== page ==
The researches of Oxford University mathematics professor E. A. Milne strongly convinced him that God exists. Modern science shows with increasing clarity the complexity and beauty of the laws governing the universe. Milne felt that we have to accept the existence of God to explain both where matter came from and who originated the laws of nature that control that matter. “If there is a mystery about the creation of matter,” he maintained, “there would be a still greater mystery about the creation of arbitrary laws to govern it.”
Hence, said mathematical physicist Milne, “Though I have had my periods of agnosticism, I have always recovered from them. I do most fervently believe that this universe was created by Almighty God.”
The Plight of an Agnostic
It has been noted that man by nature has an instinctive need to worship. Those who hold the position of agnostics or atheists may find something lacking if they consider their position closely—rather like a child who is brought up in an orphanage and who feels a sense of loss at never having known his parents.
Even such a convinced unbeliever as the great mathematician Bertrand Russell admitted late in life: “I am strangely unhappy because the pattern of my life is complicated, because my nature is hopelessly complicated. . . . The centre of me is always and eternally a terrible pain—a curious wild pain—a searching for something beyond what the world contains, something transfigured and infinite—a beatific vision—God—I do not find it, I do not think it is to be found.”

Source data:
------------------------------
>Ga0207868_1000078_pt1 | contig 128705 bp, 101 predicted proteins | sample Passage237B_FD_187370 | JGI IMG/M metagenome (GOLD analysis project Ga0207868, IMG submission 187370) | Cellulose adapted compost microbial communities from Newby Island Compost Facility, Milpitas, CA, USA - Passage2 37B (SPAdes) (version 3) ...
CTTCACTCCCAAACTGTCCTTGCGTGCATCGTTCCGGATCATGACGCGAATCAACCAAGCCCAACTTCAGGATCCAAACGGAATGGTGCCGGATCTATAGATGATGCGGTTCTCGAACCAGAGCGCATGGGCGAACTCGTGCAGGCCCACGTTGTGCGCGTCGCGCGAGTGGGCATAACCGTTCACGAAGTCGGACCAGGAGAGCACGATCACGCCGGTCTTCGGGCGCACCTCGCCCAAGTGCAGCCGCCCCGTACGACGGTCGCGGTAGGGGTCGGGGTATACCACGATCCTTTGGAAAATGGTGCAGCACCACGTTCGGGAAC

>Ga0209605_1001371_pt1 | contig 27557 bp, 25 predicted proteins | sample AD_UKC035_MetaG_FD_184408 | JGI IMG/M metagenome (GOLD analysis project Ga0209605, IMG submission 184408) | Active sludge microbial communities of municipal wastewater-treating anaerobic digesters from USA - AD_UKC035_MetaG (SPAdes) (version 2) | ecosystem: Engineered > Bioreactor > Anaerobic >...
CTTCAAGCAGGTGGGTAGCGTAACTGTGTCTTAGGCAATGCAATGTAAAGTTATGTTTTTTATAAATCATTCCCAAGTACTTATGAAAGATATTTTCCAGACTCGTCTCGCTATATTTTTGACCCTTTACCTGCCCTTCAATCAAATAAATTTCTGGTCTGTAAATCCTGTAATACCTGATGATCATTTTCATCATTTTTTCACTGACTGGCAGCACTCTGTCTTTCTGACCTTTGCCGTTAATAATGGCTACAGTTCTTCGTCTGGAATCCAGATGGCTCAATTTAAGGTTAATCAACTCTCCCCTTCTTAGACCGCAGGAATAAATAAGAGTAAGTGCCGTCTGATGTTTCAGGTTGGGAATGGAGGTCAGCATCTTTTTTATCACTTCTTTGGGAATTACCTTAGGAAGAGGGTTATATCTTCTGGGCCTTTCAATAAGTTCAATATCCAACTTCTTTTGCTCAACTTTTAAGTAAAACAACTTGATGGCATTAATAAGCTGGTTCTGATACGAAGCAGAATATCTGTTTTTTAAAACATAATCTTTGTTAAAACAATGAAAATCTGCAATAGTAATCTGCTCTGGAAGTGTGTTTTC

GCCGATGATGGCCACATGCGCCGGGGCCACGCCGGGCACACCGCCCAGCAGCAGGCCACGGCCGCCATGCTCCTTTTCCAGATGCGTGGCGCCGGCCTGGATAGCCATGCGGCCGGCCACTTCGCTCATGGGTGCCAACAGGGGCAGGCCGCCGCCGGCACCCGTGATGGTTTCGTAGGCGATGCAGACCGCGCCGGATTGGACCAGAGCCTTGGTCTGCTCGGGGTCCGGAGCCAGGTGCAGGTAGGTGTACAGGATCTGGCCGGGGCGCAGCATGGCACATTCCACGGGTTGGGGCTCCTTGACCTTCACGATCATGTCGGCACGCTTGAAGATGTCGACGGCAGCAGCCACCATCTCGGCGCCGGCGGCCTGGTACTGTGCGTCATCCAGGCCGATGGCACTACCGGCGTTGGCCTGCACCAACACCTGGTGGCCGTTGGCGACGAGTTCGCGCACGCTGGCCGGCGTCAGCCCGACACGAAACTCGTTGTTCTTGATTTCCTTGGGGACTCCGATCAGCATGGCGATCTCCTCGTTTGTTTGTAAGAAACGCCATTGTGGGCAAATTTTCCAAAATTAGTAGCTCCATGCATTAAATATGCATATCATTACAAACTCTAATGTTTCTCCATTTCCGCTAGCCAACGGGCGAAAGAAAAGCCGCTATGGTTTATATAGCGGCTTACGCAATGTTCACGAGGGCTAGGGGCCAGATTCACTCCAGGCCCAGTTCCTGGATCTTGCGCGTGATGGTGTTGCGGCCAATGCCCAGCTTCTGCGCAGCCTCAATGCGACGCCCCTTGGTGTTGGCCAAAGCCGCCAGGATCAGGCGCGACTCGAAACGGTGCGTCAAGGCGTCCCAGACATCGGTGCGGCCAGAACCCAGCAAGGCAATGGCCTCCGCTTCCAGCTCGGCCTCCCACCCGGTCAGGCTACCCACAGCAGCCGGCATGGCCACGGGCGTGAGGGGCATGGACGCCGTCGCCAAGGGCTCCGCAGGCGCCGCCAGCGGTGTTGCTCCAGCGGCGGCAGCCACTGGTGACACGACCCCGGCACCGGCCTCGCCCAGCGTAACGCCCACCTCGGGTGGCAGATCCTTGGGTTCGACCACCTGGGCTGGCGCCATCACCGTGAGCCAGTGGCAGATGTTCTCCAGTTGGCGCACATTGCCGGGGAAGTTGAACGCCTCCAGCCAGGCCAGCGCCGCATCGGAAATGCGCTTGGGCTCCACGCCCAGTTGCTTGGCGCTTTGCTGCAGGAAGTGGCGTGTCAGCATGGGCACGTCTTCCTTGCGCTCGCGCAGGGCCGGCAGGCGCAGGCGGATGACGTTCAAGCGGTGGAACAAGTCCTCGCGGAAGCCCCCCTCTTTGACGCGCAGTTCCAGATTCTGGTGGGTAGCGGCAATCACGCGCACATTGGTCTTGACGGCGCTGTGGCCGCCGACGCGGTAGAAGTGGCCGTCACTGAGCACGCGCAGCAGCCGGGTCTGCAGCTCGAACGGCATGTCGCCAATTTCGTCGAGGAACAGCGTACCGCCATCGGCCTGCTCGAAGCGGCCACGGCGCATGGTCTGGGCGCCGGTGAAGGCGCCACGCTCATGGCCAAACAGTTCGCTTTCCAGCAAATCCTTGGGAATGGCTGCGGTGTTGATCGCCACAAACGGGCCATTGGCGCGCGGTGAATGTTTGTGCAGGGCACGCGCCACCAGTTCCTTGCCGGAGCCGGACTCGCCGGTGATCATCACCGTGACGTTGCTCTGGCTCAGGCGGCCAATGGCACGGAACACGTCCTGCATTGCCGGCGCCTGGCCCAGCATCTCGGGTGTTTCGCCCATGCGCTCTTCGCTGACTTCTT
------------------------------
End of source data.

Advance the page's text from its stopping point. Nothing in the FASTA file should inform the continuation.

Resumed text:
It is to be found, though. Not only do millions of people today strongly believe in God but they know him, trust him, and have a personal relationship with him. They are grateful to science for the deeper insight it has given them into God’s “invisible qualities.” (Romans 1:20) However, they have found their faith deepened even more by studying the book that contains a record of God’s dealings with mankind, the Bible.
The Bible does not build in us a mere credulous belief in God. Rather, it encourages us to develop a proved faith. “Faith is the assured expectation of things hoped for, the evident demonstration of realities though not beheld.” (Hebrews 11:1) Belief in the reality—though unseen—of God can be obtained through examining the “things made,” and, especially, by a study of the Bible. If you are an agnostic, we encourage you to examine the evidence again. Jehovah’s Witnesses will be happy to help you do so.
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“I cannot see, in the historic process, that the churches have been other than the enemies of reason in thought and of justice in social arrangements.”—Harold Laski
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“Though I have had my periods of agnosticism, I have always recovered from them. I do most fervently believe that this universe was created by Almighty God.”—Professor E. A. Milne